This So-Called Post-Post-Racial Life

April 16, 2009

Beyond “An Eye for an Eye”: The No.1 Ladies’ Detective Agency

Filed under: Uncategorized — Tags: , — pprscribe @ 3:31 pm

The primary task of any great fictional detective is (re)creating balance. Notice I did not say “solving the mystery” or “proving whodunnit.” Any average fictional detective can solve a puzzle; a great one solves the puzzle in such a way that some type of moral imbalance is made right again.

Different fictional detectives achieve this in different ways. Columbo always knew (as did his audience) who the perpetrator was right from jump. He achieved balance not by proving the wrongdoer’s guilt, but by leading the wrongdoer by small degrees into making more and more mistakes until she or he reveals herself or himself–as well as revealing the truth that she or he has been outsmarted by the little ragamuffin detective. Perry Mason, in contrast, achieved balance by forcing the true perpetrator into making a public declaration of guilt on the witness stand, and in the process achieving full public clearing of the wrongfully accused. Fred, Daphne, Velma and Shaggy achieved balance by repeatedly demonstrating a human hand for a seemingly supernatural crime–and literally unmasking the perpetrator who is then carted off to (presumably) prison.

In mainstream fictional cops and robbers fare, justice is largely retributive. Think “an eye for an eye.” Think Dirty Harry. The audience cheers when the bad guy gets hers/his. And the bigger and gorier her/his crimes, the bigger and gorier her/his punishment must be. That’s balance.

Now into this gallery of great fictional detectives comes Precious Ramotswe, the “lady detective” of Botswana’s fist and best woman-run detective agency. In the third episode Sunday night, we once again see the theme of how Mma Ramotswe restores balance in the solving of crimes. Mma Romotswe’s way is not retributive, but restorative. I am trying to write these posts with as few spoilers as possible, hoping to encourage people to see the series for themselves so I will not go into much detail here. But several times in this episode, like previous installments, the most wonderful lady detective demonstrates more of a concern for non-judicial judgment, and putting the spoils of crime to good use even if it means that the criminals get to forgo public damning for their actions.

At this point it is important for me to admit that I have some discomfort with restorative justice as a theory of morality. When it became clear that post-apartheid South Africa was moving to a “Truth and Reconciliation” model as opposed to the post Nazi Germany Nurenburg model, I was ticked off. I wanted those responsible for the horrors to be publicly unmasked as well as pay–with their financial security, with their freedom, and yes–even, in some cases–with their lives. (And I say this as generally someone who is anti-death penalty.) I was mad and I wanted payback. I have come to recognize the value of restoration and reconciliation. And certainly, Mma Ramotswe’s fictional example has resulted in good for her community that would not otherwise have been achieved in a more adversarial model for achieving balance in criminal cases.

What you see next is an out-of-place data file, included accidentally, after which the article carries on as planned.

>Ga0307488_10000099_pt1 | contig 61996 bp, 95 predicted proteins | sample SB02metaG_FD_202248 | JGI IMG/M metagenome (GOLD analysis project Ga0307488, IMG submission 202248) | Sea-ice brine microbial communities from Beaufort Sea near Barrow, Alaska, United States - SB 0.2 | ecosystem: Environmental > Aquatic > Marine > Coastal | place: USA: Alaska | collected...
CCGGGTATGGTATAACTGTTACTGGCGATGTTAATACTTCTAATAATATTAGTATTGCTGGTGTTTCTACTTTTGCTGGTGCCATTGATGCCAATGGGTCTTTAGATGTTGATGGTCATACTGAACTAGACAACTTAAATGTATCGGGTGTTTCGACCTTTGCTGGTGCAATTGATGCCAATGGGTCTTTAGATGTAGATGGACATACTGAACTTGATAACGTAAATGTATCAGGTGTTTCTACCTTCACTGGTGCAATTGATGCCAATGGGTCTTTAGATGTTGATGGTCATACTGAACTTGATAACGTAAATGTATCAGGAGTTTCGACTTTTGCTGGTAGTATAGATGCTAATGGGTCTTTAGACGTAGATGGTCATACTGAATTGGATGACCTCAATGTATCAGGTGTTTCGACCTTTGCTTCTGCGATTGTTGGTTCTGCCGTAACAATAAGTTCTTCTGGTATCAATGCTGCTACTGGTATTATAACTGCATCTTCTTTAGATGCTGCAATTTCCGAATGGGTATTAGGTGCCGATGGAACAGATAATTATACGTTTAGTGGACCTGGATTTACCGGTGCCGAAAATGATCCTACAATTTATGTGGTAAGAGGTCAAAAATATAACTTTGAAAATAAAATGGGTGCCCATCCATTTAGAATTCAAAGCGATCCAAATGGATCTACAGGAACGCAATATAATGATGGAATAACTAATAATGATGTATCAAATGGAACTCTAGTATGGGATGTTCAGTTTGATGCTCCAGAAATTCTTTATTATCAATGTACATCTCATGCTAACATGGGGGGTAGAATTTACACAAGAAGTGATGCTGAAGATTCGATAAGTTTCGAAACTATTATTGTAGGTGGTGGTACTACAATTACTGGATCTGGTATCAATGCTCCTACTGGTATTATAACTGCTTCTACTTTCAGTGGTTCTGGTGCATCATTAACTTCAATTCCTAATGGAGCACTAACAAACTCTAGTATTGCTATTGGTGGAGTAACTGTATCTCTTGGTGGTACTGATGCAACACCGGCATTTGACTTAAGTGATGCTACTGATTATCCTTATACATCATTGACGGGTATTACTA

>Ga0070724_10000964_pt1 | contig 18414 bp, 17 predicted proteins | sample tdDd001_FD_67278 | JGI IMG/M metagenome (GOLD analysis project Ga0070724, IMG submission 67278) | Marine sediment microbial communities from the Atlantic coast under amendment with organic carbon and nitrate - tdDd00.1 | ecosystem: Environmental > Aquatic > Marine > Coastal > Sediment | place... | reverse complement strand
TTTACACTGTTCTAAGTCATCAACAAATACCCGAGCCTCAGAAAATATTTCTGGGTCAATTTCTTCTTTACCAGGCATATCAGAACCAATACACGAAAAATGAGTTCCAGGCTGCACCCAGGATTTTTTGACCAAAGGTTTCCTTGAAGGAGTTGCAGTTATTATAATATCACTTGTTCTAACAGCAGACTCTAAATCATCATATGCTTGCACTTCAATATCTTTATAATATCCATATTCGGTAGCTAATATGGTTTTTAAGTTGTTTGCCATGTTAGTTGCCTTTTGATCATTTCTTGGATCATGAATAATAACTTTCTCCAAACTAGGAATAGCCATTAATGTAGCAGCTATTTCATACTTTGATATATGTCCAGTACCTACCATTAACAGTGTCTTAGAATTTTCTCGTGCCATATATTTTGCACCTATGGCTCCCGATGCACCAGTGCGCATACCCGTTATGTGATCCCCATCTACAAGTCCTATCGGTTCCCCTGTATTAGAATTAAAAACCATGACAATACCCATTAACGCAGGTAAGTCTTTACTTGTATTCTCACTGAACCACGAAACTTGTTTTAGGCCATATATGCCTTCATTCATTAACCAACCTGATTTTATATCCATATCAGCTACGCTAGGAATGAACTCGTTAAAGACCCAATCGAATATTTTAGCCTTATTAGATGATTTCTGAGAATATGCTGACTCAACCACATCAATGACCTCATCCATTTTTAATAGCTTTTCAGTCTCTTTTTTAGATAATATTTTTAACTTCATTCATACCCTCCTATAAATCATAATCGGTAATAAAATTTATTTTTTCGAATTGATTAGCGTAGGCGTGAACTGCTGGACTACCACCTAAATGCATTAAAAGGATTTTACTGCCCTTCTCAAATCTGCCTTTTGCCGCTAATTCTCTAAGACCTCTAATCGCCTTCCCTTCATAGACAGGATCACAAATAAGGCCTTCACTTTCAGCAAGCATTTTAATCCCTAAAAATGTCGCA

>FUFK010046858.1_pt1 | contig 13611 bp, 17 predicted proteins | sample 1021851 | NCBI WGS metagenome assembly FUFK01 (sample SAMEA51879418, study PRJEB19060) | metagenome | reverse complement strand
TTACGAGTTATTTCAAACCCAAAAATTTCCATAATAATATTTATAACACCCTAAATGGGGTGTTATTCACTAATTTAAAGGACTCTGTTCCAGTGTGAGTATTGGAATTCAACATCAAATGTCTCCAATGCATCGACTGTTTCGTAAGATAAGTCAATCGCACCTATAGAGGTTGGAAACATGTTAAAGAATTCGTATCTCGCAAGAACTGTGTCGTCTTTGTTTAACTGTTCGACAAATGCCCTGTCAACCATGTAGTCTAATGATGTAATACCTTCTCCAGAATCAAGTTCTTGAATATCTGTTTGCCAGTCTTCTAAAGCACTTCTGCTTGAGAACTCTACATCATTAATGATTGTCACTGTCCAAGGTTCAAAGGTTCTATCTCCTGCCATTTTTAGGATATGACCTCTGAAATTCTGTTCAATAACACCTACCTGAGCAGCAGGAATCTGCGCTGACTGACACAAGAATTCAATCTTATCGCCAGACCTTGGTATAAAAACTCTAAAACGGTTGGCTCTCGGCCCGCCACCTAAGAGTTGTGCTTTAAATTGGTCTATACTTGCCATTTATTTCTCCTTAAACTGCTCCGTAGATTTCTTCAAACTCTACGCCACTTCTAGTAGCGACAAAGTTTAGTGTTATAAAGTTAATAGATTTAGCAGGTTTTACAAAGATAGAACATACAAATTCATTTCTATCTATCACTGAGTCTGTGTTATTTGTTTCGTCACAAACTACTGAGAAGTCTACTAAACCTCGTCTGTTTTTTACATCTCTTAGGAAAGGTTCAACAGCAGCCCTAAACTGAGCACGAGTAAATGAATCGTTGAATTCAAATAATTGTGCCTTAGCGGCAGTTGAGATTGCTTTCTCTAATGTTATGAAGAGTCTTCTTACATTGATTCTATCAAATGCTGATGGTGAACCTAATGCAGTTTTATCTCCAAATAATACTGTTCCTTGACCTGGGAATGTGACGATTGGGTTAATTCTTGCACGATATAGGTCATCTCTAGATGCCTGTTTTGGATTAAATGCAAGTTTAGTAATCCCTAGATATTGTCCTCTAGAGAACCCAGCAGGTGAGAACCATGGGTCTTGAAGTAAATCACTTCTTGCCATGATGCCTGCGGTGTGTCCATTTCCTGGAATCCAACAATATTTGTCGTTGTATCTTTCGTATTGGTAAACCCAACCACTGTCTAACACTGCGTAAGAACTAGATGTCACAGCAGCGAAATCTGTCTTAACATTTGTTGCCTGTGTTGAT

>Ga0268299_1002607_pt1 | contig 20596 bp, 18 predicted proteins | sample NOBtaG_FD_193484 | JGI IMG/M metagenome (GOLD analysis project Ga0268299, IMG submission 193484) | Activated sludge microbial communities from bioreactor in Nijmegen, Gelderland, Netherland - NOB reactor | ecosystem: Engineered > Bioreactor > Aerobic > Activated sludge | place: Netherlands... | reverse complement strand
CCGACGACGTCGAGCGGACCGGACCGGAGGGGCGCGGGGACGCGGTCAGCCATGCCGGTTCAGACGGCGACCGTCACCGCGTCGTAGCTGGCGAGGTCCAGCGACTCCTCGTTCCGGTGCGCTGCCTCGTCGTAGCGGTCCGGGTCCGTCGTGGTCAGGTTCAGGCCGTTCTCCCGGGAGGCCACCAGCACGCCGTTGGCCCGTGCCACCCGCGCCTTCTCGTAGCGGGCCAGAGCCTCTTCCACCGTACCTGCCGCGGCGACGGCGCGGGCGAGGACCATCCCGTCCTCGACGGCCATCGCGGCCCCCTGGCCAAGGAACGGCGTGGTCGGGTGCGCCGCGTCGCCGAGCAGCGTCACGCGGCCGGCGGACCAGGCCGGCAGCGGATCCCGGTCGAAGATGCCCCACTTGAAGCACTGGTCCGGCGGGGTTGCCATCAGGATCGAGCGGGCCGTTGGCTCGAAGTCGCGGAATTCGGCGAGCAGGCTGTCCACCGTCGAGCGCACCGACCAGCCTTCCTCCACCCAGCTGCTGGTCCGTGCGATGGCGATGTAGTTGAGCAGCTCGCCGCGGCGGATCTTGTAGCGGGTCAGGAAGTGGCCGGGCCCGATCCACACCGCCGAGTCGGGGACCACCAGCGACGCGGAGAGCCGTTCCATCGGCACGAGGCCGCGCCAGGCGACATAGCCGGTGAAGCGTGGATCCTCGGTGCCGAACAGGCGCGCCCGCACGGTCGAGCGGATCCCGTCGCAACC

But still. I am ambivalent.

And clearly I am not the only one. In Sunday’s episode we saw further nuances of Grace Makutsi as she looks askance when her employer makes an observation and implied suggestion in resolving the hospital mystery. We know from her family situation that Grace knows, painfully, that time does not heal all wounds (as Mma Ramotswe mused once, likely thinking of her own past abuse). We now see that she is uncomfortable with the idea that those who were near to death anyway deserve to have their truth sacrificed in the name of keeping the larger community’s faith in the medical system. This was an especially poignant moment for me due to the key role that Grace played in solving the mystery (and saving a life).

So, I can see that an eye for an eye mainly results in mass blindness. I can’t get over the idea, though, that an amends for an eye still leaves one party blind. I have a feeling Grace would have this same idea.

I’ll be watching her closely to see how she comes to terms with this.

***Also watching The No. 1 Ladies’ Detective Agency is TransGriot. PPR_Scribe’s previous No. 1 Ladies’ posts here. Please, if you are blogging about this series, tag your post with the full title and drop me a line if possible. Thanks!


  1. Hey,

    I had to come over your blog and say hello since you’ve been so kind to visit…and I see blog roll me. Thanks a lot!! I am currently HBO-less otherwise I’d be watching. When I finally do see it I’ll link over here.

    Comment by Faith — April 16, 2009 @ 10:53 pm

  2. I’ve been watching the show and enjoying it. I pondered her approach to justice for a moment, but didn’t think nearly about it as deeply as you have here. Good work.

    Comment by Verite Parlant — April 17, 2009 @ 12:51 am

  3. Thanks, Faith! Looking forward to your slant on the series whenever you do get a chance to check it out.

    Verite, I have been doing some reading about the intersections between criminal justice issues and women and children so the theories of justice thing has been on my mind a lot lately. I, too, am enjoying the program. Especially how it operates on a couple levels–a lighthearted and fairly simple story as well as a much deeper sociological inquiry.

    Comment by pprscribe — April 17, 2009 @ 10:06 am

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